Earlier this year Intel confirmed that it would delay mass production of 10nm CPUs to 2019 due to issues with yields, but did not elaborate on when in 2019 that would be. Late on Thursday Intel finally made a long-awaited clarification: the first systems powered by 10nm CPUs will hit store shelves in the second half of 2019. But there is a catch: 14nm products will still continue to play a big role next year.

Intel is set to start mass production of processors using its 10nm process technology in 2019, and while the company isn't explicitly saying when mass production will begin, it's sounding like that will be in the Q2/Q3 time frame. This being based off of what Intel is saying, which is that they expect to have PCs based on these chips to arrive during the 2019 holiday shopping season. Given the kind of lead-time required to get complete OEM systems on to store shelves, this would mean that mass production on chips needs to start 3 to 6 months sooner than that.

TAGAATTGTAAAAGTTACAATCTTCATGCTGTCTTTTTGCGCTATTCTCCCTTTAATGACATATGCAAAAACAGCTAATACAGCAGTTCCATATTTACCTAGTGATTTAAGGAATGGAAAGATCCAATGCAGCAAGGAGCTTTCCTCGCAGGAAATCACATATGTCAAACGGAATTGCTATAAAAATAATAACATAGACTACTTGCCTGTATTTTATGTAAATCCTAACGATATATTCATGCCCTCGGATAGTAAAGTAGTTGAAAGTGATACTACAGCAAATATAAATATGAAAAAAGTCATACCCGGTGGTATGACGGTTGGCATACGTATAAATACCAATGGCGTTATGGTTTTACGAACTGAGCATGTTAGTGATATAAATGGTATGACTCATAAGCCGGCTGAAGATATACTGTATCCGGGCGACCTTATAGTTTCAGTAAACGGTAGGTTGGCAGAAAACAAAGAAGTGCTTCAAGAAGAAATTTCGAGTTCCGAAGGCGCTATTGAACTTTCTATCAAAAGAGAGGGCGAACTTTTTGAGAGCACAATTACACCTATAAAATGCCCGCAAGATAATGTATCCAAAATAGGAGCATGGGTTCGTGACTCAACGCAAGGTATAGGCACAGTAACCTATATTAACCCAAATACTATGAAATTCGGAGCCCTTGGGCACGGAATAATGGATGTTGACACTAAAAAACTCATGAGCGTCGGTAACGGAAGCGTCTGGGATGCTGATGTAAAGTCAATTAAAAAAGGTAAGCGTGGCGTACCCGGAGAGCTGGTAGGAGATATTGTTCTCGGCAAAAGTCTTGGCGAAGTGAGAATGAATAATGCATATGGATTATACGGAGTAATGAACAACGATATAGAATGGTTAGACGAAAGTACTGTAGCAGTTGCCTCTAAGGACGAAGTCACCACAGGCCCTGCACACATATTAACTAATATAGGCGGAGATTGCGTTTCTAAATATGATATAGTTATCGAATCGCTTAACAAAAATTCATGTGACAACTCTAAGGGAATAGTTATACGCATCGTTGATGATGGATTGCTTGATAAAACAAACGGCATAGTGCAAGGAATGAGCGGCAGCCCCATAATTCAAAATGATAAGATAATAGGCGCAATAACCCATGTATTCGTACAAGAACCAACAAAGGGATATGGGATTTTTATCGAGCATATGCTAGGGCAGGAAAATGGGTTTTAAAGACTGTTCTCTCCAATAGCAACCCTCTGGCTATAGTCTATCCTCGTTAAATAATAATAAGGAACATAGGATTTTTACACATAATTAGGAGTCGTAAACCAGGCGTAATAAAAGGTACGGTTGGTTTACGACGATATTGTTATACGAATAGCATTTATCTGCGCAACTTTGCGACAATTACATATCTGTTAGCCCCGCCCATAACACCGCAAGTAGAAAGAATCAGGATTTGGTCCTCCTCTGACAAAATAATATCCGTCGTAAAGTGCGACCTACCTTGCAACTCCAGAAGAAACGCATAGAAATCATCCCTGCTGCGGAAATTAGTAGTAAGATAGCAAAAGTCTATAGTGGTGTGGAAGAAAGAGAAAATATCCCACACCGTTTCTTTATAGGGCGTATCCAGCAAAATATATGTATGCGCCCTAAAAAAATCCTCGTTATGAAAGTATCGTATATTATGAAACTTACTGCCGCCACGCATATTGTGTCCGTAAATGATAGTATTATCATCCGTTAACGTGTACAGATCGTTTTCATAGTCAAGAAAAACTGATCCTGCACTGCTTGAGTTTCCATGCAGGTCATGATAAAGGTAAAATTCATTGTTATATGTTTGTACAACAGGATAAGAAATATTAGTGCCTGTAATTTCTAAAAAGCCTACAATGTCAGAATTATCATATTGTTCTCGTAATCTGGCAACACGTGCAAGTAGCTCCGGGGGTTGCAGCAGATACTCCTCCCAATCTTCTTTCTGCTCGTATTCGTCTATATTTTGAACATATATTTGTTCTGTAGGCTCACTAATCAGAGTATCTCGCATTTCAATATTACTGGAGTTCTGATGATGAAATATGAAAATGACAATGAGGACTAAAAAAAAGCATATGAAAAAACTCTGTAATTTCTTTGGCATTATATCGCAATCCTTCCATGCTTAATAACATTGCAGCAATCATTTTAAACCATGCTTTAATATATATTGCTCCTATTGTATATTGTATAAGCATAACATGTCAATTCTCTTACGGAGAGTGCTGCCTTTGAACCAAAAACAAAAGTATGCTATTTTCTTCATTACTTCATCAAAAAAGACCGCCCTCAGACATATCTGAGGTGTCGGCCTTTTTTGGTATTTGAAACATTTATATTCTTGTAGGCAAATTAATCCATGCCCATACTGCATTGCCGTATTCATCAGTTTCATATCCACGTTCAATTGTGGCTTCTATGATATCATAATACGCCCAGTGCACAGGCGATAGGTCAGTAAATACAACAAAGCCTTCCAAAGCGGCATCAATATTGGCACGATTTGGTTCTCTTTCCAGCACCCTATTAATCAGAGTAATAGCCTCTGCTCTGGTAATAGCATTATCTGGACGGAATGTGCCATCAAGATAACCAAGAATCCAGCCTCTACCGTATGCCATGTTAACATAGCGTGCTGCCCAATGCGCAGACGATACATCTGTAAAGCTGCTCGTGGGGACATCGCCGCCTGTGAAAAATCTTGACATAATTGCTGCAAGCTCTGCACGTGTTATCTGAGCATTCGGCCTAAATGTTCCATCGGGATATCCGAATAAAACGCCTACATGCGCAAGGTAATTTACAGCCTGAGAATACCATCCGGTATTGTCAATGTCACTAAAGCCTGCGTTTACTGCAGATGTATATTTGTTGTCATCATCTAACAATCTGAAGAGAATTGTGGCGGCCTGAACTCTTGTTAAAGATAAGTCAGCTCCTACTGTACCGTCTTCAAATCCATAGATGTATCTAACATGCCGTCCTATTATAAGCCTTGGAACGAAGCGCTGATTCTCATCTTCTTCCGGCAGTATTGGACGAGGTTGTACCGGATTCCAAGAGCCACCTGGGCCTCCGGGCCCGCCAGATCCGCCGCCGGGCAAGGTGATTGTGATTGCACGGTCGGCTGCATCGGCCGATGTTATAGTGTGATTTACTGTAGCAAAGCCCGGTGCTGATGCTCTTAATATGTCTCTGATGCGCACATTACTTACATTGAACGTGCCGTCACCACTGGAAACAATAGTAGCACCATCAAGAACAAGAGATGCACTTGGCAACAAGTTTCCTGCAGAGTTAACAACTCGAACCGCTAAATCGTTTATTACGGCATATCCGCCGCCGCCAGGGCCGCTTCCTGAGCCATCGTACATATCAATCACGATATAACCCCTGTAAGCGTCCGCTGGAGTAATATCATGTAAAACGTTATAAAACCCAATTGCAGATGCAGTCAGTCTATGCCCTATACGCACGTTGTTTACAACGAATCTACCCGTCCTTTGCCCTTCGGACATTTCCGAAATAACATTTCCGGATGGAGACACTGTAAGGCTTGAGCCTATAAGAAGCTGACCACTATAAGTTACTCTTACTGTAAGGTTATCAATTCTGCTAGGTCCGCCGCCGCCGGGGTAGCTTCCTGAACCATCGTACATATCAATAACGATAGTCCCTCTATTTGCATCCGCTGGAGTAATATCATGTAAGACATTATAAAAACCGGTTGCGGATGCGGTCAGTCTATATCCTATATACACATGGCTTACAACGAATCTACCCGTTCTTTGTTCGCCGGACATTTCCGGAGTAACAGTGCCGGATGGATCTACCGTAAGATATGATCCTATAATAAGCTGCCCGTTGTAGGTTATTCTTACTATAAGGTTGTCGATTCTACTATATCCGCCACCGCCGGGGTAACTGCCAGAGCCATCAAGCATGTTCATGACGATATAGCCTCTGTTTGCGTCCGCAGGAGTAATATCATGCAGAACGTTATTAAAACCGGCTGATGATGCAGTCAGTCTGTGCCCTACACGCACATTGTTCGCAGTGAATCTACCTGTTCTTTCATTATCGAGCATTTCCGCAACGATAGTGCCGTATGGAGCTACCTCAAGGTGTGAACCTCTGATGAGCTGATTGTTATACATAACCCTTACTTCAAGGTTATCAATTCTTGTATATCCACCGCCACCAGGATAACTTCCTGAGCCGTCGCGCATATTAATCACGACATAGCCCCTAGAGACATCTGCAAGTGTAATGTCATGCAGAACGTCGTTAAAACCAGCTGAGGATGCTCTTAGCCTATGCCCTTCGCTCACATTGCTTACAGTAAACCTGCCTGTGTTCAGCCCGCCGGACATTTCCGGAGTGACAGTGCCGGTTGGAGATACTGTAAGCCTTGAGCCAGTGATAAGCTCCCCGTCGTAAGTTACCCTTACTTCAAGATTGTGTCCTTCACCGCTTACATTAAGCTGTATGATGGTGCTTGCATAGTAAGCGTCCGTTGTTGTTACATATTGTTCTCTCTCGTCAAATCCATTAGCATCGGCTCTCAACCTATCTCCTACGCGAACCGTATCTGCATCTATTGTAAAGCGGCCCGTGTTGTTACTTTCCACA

As for said finished systems, what's typically considered the holiday shopping season starts in October or early November. So systems based on Intel’s 10nm CPUs would finally be available in mass quantities starting in Q4 of 2019. Consequently, for more three quarters of next year Intel will continue to rely almost entirely on its products made using its various 14nm process technologies.

It remains to be seen how much time it will take Intel to ramp up production of its 10nm CPUs and when the volume crossover between 14nm and 10nm chips occurs. At present, Intel seems to be optimistic about what it has today and will have tomorrow — a variety of 14nm products. In fact, there is a lot of room for growth here: shipments of Intel’s Xeon Scalable processors accounted for a little less than 50% of Intel’s datacenter revenue in the most recent quarter, so the company will certainly continue to ramp up shipments of these products for many quarters to come, increasing its ASPs and revenue. Keep in mind that Intel’s upcoming Cascade Lake-SP platform will bring support for 3D XPoint-based Optane DC Persistent Memory DIMMs, which will bring in huge earnings opportunities to the company.